In phase seven, close, the therapist asks the client to keep a record during the week. The record must document any related material that may arise. It serves to remind the client of the self-calm activities that were mastered in phase two. The closure is used to end the session.
If the target memory was not fully processed in the session, specific instructions and techniques are used to provide containment and ensure security until the next session. This phase occurs at the end of each treatment session, ensuring that clients leave feeling better than they were before. Ideally, the full processing of a traumatic memory will occur in one session, making it easy to close and return to daily life. However, sometimes this is not possible.
In such cases, the therapist will give the client calming techniques and remind them that they are in control, as well as set expectations of what can happen between sessions. Closing is important to finish the processing cycle, for each session and for each larger processed memory, which can take several sessions. The sixth phase of EMDR is the body scan, in which clients are asked to observe their physical response while thinking about the incident and positive cognition, and identify any residual somatic distress. EMDR is an eight-phase treatment method used to help combat traumatic experiences and other mental health disorders.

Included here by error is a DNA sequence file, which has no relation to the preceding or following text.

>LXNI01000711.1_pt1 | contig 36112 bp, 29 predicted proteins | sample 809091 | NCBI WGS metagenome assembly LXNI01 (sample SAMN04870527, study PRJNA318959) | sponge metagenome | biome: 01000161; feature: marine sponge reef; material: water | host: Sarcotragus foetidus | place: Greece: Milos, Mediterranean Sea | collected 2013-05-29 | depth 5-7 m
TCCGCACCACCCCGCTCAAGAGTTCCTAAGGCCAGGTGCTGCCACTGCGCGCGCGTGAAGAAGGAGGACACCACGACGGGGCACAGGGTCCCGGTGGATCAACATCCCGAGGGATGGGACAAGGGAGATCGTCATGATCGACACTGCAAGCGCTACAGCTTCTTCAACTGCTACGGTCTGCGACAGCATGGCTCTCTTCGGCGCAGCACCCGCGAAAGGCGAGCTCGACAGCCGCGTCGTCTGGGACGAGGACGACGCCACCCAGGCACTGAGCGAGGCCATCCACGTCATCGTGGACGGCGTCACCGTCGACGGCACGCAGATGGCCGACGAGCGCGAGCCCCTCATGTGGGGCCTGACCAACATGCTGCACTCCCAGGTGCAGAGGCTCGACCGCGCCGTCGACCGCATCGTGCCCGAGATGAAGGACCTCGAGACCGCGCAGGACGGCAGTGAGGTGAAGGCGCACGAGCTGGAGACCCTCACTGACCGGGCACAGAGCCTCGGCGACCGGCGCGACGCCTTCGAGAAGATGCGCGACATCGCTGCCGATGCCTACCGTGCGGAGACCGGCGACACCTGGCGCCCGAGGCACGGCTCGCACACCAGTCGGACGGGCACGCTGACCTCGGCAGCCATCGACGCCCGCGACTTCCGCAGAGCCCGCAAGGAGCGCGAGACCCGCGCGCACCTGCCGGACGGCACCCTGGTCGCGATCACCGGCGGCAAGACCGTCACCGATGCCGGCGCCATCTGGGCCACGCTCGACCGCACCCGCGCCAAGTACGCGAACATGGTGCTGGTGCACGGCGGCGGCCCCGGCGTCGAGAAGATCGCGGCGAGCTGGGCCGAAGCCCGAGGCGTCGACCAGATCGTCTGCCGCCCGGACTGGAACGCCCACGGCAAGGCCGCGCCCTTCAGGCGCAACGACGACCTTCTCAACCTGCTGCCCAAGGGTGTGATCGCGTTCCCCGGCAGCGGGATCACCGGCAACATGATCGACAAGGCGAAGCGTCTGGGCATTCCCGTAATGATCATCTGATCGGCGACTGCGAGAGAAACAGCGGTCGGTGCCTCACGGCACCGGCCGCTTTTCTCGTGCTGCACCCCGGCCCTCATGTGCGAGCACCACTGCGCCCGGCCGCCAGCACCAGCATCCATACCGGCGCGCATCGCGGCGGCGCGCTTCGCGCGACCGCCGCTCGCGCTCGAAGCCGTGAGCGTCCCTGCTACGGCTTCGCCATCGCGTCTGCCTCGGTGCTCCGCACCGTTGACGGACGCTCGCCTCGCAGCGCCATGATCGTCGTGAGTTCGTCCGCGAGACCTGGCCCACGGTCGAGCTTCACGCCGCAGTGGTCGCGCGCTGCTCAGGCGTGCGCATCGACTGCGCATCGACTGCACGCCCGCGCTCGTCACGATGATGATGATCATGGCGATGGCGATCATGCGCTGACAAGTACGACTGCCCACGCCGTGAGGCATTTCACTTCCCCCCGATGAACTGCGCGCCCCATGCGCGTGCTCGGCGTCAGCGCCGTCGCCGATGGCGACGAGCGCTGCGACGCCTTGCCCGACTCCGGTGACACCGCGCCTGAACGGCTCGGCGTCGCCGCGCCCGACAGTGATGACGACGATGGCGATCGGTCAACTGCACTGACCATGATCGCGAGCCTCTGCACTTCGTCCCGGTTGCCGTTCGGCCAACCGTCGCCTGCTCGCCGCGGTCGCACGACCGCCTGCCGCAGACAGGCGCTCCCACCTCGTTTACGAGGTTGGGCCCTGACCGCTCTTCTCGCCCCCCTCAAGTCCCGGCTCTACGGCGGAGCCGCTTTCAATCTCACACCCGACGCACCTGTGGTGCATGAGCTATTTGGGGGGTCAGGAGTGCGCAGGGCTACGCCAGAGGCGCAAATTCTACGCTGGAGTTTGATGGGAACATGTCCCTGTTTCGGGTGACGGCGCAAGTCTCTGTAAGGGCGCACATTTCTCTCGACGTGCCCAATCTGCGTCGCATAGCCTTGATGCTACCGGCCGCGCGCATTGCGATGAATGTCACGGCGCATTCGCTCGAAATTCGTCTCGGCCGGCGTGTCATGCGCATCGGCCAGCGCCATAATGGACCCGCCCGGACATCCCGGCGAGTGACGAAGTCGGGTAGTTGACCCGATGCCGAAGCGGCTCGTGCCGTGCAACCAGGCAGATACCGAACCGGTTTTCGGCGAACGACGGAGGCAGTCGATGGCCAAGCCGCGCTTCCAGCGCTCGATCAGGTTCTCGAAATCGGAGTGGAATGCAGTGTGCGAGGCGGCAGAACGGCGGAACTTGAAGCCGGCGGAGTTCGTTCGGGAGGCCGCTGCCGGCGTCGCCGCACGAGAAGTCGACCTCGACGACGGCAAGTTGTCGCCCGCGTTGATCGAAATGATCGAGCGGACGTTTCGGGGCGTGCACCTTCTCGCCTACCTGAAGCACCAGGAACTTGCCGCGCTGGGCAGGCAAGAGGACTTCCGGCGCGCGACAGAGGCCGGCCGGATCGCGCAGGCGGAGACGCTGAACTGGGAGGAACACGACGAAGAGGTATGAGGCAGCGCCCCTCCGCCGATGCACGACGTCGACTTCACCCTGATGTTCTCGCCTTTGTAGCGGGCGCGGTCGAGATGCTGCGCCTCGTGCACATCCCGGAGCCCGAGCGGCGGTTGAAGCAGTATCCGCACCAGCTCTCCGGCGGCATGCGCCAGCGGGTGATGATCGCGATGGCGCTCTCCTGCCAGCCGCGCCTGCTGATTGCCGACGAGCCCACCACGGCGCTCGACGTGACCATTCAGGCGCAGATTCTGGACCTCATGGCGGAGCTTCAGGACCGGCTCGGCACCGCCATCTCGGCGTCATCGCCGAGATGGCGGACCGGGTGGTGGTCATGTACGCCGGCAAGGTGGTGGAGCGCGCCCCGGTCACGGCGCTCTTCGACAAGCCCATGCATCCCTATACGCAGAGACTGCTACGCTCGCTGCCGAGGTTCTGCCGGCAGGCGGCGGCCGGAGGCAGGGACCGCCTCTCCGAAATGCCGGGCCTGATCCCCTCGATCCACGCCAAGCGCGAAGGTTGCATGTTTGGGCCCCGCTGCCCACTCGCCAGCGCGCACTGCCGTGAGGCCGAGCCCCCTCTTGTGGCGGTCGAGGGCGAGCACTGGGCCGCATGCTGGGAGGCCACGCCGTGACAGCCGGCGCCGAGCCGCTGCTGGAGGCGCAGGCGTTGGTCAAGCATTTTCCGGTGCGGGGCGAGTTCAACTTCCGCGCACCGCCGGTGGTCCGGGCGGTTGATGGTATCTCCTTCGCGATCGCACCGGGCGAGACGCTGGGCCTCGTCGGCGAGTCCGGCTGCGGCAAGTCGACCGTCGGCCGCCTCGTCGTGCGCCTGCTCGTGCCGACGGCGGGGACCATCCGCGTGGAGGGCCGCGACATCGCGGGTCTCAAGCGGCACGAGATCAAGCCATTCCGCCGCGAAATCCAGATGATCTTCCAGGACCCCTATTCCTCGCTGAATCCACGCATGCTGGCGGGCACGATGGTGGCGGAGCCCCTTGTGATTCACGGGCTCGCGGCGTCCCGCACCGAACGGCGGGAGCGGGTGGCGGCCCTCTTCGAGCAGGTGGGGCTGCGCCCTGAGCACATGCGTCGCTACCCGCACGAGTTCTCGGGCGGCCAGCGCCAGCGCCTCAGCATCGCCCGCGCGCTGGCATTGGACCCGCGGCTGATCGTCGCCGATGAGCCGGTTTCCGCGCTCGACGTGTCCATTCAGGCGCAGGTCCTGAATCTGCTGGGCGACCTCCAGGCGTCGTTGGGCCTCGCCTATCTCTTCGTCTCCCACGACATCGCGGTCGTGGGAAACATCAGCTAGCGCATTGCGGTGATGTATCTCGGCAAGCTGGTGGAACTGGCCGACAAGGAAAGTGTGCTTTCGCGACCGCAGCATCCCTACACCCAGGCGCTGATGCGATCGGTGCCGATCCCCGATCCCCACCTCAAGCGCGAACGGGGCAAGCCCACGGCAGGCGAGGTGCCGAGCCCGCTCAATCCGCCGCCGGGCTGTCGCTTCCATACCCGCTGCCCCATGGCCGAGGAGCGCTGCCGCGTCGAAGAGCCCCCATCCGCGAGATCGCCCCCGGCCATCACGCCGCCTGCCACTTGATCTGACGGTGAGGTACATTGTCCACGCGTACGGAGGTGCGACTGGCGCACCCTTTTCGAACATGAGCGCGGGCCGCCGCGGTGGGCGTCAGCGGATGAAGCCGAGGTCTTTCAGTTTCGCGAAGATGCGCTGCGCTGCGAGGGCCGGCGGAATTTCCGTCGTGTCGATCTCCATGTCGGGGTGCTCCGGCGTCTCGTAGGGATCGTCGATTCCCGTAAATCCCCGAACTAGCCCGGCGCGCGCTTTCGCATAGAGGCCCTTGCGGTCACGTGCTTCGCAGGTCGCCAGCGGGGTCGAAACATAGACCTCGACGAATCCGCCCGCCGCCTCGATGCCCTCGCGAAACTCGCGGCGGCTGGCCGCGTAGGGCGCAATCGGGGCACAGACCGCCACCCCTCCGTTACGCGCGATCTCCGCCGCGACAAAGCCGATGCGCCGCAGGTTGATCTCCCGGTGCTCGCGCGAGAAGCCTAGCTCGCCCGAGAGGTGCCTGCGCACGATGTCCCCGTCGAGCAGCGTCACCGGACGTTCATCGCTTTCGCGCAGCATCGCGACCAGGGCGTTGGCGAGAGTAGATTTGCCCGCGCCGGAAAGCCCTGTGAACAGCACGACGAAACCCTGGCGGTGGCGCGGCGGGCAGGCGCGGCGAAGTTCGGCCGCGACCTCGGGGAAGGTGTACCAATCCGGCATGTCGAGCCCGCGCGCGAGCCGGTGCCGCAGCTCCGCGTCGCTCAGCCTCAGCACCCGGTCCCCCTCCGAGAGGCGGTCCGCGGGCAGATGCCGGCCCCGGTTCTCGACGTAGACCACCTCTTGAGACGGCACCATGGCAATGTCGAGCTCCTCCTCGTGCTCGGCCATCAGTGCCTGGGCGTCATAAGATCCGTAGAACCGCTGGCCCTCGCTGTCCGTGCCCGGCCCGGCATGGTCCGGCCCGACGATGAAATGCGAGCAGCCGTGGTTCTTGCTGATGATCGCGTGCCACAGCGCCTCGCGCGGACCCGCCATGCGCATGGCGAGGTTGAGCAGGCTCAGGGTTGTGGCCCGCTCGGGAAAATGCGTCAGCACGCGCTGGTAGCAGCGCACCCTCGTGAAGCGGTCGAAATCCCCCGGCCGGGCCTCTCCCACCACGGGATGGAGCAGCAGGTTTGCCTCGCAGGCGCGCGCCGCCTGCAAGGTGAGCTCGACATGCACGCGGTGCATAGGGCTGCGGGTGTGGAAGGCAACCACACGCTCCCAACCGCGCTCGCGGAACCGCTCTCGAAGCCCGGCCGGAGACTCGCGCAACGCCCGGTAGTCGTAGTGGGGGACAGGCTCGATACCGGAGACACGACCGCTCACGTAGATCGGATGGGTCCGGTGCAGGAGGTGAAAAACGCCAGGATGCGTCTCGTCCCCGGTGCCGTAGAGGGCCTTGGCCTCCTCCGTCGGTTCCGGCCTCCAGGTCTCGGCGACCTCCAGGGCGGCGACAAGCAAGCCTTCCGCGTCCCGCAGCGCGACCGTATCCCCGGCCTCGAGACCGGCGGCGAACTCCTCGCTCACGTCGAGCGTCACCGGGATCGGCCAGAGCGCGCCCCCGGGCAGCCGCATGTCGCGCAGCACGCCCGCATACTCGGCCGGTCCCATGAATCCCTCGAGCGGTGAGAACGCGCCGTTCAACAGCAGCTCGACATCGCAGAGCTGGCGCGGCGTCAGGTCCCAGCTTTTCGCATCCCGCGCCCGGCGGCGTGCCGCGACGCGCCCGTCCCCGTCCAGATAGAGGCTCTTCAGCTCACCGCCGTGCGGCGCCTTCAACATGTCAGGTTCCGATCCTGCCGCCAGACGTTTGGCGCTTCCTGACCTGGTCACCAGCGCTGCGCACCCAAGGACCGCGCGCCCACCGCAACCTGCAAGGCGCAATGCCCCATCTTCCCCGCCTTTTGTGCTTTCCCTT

As a natural result of the EMDR phases, the client's thoughts, feelings and behavior are indicators of emotional health and resolution, all without talking in detail or doing the homework used in other therapies. Eye movements comprise only a small part of a larger process that EMDR experts, such as Francine Shapiro, have divided into eight different phases. The closure phase of eye movement desensitization and reprocessing therapy (EMDR) occurs every time the therapist needs to end a session. In this session, Dr.
Jennifer Sweeton discusses the last two phases of EMDR and provides case examples that illustrate the effectiveness of EMDR with its own customers. All eight phases contribute to the overall effect of EMDR therapy; however, not all phases can be used in an EMDR therapy session. During this phase of EMDR therapy, a positive belief (“You're safe now) can be introduced to help counter negative emotions caused by trauma.